Specialty substance use disorder treatment admissions steadily increased in the four years after medicaid expansion

Brendan Saloner, Johanna Catherine Maclean

Research output: Contribution to journalArticlepeer-review

Abstract

The Affordable Care Act’s Medicaid expansion provided insurance coverage to many low-income adults with substance use disorders, but it is unclear whether this led to more people receiving treatment. We used the Treatment Episode Data Set and a difference-in-differences approach to compare annual rates of specialty treatment admissions in expansion versus nonexpansion states in the period 2010– 17. We found that admissions to treatment steadily increased in the four years after Medicaid expansion, with 36 percent more people entering treatment by the fourth expansion year in expansion states compared to nonexpansion states. Changes were largest for people entering intensive outpatient programs and those seeking medication treatment for opioid use disorder. The share of admissions paid for by Medicaid increased 23 percentage points in expansion states compared to nonexpansion states, largely displacing treatment paid for by state and local governments. The gradual increase in specialty substance use disorder treatment admissions after Medicaid expansion may reflect improving capacity and access to care.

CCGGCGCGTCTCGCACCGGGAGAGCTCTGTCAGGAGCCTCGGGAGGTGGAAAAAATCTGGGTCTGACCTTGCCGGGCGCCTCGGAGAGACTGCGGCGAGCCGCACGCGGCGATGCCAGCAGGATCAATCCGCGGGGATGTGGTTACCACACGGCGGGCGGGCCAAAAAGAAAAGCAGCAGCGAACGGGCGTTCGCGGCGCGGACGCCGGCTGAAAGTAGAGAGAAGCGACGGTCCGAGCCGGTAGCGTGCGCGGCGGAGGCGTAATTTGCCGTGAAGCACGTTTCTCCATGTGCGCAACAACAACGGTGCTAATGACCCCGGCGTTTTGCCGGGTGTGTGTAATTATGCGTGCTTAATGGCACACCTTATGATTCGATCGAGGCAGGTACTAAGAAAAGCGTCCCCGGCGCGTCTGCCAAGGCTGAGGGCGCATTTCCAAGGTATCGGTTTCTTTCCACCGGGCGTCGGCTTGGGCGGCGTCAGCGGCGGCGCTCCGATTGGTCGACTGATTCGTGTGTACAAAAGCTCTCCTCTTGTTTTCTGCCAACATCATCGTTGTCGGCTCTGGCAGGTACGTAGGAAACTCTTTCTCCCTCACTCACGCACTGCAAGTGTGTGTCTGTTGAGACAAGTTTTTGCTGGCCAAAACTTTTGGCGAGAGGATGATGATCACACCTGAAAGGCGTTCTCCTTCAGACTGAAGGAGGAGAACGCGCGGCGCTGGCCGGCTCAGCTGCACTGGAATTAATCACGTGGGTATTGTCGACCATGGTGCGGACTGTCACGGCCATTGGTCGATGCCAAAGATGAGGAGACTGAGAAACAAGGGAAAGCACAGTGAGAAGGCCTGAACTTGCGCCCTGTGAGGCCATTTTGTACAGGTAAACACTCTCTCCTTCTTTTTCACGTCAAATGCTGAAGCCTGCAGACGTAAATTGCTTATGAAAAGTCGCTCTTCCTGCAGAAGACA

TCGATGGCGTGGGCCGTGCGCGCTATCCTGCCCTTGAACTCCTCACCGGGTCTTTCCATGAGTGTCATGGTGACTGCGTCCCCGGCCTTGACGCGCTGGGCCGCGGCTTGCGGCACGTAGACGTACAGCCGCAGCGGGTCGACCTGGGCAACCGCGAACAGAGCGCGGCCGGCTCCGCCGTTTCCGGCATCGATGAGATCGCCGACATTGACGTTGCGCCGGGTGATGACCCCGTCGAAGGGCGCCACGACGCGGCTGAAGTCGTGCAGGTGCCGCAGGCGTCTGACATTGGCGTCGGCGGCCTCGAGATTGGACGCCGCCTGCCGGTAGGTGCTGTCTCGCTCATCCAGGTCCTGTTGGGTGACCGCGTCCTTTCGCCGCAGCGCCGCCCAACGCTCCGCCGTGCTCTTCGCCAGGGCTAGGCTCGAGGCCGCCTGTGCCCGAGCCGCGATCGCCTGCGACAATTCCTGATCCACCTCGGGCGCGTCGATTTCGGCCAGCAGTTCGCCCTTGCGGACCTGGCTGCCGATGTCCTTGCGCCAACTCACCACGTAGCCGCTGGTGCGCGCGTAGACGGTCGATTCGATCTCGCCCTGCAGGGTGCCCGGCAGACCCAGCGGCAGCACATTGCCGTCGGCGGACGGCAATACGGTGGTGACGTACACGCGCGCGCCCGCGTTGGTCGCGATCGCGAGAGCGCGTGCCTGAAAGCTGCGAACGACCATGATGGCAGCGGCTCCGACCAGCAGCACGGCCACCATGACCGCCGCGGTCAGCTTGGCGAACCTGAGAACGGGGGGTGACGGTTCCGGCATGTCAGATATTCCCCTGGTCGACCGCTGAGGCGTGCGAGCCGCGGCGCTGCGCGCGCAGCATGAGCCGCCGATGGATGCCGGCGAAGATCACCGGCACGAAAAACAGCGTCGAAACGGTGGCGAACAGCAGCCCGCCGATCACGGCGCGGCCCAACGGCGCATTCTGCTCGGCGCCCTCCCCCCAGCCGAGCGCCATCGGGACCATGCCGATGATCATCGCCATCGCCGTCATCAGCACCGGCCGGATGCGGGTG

Original languageEnglish (US)
Pages (from-to)453-461
Number of pages9
JournalHealth Affairs
Volume39
Issue number3
DOIs
StatePublished - Mar 2020

ASJC Scopus subject areas

  • Medicine(all)

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